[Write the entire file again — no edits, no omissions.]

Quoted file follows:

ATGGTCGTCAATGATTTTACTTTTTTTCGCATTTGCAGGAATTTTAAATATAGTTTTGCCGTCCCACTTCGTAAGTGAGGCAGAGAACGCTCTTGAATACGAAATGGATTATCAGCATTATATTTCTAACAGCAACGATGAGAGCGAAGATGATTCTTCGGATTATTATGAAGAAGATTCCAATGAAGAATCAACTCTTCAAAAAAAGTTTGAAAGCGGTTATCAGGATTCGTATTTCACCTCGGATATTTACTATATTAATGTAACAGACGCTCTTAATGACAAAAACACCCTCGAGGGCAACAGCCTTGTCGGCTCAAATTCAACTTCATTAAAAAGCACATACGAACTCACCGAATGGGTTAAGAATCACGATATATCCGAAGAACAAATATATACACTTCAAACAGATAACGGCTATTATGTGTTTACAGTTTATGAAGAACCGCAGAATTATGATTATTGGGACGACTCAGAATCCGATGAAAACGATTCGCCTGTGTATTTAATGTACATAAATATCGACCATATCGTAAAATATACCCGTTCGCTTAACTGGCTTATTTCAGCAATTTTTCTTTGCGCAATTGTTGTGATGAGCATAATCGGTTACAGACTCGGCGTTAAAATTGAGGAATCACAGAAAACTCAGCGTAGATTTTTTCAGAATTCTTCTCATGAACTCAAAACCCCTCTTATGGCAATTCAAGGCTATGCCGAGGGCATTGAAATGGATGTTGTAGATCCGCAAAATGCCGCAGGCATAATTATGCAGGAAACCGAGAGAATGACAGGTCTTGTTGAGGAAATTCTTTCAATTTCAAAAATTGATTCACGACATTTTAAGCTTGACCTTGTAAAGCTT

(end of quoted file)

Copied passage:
ATGGTCGTCAATGATTTTACTTTTTTTCGCATTTGCAGGAATTTTAAATATAGTTTTGCCGTCCCACTTCGTAAGTGAGGCAGAGAACGCTCTTGAATACGAAATGGATTATCAGCATTATATTTCTAACAGCAACGATGAGAGCGAAGATGATTCTTCGGATTATTATGAAGAAGATTCCAATGAAGAATCAACTCTTCAAAAAAAGTTTGAAAGCGGTTATCAGGATTCGTATTTCACCTCGGATATTTACTATATTAATGTAACAGACGCTCTTAATGACAAAAACACCCTCGAGGGCAACAGCCTTGTCGGCTCAAATTCAACTTCATTAAAAAGCACATACGAACTCACCGAATGGGTTAAGAATCACGATATATCCGAAGAACAAATATATACACTTCAAACAGATAACGGCTATTATGTGTTTACAGTTTATGAAGAACCGCAGAATTATGATTATTGGGACGACTCAGAATCCGATGAAAACGATTCGCCTGTGTATTTAATGTACATAAATATCGACCATATCGTAAAATATACCCGTTCGCTTAACTGGCTTATTTCAGCAATTTTTCTTTGCGCAATTGTTGTGATGAGCATAATCGGTTACAGACTCGGCGTTAAAATTGAGGAATCACAGAAAACTCAGCGTAGATTTTTTCAGAATTCTTCTCATGAACTCAAAACCCCTCTTATGGCAATTCAAGGCTATGCCGAGGGCATTGAAATGGATGTTGTAGATCCGCAAAATGCCGCAGGCATAATTATGCAGGAAACCGAGAGAATGACAGGTCTTGTTGAGGAAATTCTTTCAATTTCAAAAATTGATTCACGACATTTTAAGCTTGACCTTGTAAAGCTT